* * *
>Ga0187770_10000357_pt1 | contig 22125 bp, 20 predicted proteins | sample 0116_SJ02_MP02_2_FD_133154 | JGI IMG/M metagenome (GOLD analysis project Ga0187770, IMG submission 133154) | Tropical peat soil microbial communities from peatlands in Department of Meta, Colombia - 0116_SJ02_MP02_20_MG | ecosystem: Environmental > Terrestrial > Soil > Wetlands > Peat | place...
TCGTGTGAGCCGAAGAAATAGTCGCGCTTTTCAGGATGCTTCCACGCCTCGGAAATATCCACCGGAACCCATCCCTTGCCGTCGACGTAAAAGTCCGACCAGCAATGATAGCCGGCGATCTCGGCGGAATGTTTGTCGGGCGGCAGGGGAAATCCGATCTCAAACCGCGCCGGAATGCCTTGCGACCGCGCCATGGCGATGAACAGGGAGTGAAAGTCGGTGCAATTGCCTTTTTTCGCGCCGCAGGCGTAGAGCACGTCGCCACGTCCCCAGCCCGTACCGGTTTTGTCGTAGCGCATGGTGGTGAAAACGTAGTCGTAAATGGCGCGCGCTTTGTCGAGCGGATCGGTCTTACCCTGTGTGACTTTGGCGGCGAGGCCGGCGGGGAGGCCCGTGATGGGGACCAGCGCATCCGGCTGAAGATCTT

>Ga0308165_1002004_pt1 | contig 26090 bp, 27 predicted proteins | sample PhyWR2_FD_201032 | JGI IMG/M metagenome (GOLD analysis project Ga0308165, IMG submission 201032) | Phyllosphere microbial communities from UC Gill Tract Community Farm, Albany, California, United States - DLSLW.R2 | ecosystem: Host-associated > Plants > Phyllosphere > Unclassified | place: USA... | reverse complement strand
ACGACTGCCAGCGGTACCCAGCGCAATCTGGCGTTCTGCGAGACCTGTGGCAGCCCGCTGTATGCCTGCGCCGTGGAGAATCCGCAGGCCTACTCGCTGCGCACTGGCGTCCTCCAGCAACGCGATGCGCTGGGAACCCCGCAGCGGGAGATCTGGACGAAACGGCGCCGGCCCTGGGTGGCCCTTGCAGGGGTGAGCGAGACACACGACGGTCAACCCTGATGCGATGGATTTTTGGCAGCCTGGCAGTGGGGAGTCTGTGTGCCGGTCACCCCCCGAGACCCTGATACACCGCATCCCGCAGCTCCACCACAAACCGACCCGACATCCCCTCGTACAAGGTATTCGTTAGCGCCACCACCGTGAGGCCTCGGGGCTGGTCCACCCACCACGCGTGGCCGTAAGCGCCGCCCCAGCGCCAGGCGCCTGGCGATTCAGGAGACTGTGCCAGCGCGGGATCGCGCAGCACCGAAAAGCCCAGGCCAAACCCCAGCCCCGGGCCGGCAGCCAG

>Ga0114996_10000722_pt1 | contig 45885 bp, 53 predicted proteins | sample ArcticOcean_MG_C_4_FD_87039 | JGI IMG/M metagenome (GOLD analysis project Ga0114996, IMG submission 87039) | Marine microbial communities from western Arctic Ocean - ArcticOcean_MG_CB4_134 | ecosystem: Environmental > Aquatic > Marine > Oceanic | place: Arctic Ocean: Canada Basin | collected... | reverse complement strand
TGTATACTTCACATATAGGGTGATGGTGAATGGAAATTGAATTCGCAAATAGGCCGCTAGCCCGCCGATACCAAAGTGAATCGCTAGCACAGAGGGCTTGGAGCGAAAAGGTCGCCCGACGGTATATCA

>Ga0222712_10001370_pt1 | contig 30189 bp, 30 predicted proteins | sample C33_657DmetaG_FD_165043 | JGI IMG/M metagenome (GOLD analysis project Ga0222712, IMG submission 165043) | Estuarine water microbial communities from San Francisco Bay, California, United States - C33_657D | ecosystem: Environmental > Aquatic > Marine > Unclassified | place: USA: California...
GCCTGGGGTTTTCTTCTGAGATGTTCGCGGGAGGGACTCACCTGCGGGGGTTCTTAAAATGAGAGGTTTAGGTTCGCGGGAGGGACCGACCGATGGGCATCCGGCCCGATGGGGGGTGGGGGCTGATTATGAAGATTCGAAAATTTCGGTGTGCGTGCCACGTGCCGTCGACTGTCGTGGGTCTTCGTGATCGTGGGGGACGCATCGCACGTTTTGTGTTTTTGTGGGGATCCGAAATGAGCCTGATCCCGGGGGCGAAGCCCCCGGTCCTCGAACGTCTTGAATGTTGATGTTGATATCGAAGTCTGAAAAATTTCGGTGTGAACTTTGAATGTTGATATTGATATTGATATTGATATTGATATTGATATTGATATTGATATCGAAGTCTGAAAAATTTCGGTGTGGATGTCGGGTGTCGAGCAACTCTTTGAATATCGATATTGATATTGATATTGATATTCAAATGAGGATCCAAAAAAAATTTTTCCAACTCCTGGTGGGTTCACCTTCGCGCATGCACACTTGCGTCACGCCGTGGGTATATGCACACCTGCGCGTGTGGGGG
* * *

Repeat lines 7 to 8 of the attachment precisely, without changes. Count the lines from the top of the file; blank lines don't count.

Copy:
>Ga0222712_10001370_pt1 | contig 30189 bp, 30 predicted proteins | sample C33_657DmetaG_FD_165043 | JGI IMG/M metagenome (GOLD analysis project Ga0222712, IMG submission 165043) | Estuarine water microbial communities from San Francisco Bay, California, United States - C33_657D | ecosystem: Environmental > Aquatic > Marine > Unclassified | place: USA: California...
GCCTGGGGTTTTCTTCTGAGATGTTCGCGGGAGGGACTCACCTGCGGGGGTTCTTAAAATGAGAGGTTTAGGTTCGCGGGAGGGACCGACCGATGGGCATCCGGCCCGATGGGGGGTGGGGGCTGATTATGAAGATTCGAAAATTTCGGTGTGCGTGCCACGTGCCGTCGACTGTCGTGGGTCTTCGTGATCGTGGGGGACGCATCGCACGTTTTGTGTTTTTGTGGGGATCCGAAATGAGCCTGATCCCGGGGGCGAAGCCCCCGGTCCTCGAACGTCTTGAATGTTGATGTTGATATCGAAGTCTGAAAAATTTCGGTGTGAACTTTGAATGTTGATATTGATATTGATATTGATATTGATATTGATATTGATATTGATATCGAAGTCTGAAAAATTTCGGTGTGGATGTCGGGTGTCGAGCAACTCTTTGAATATCGATATTGATATTGATATTGATATTCAAATGAGGATCCAAAAAAAATTTTTCCAACTCCTGGTGGGTTCACCTTCGCGCATGCACACTTGCGTCACGCCGTGGGTATATGCACACCTGCGCGTGTGGGGG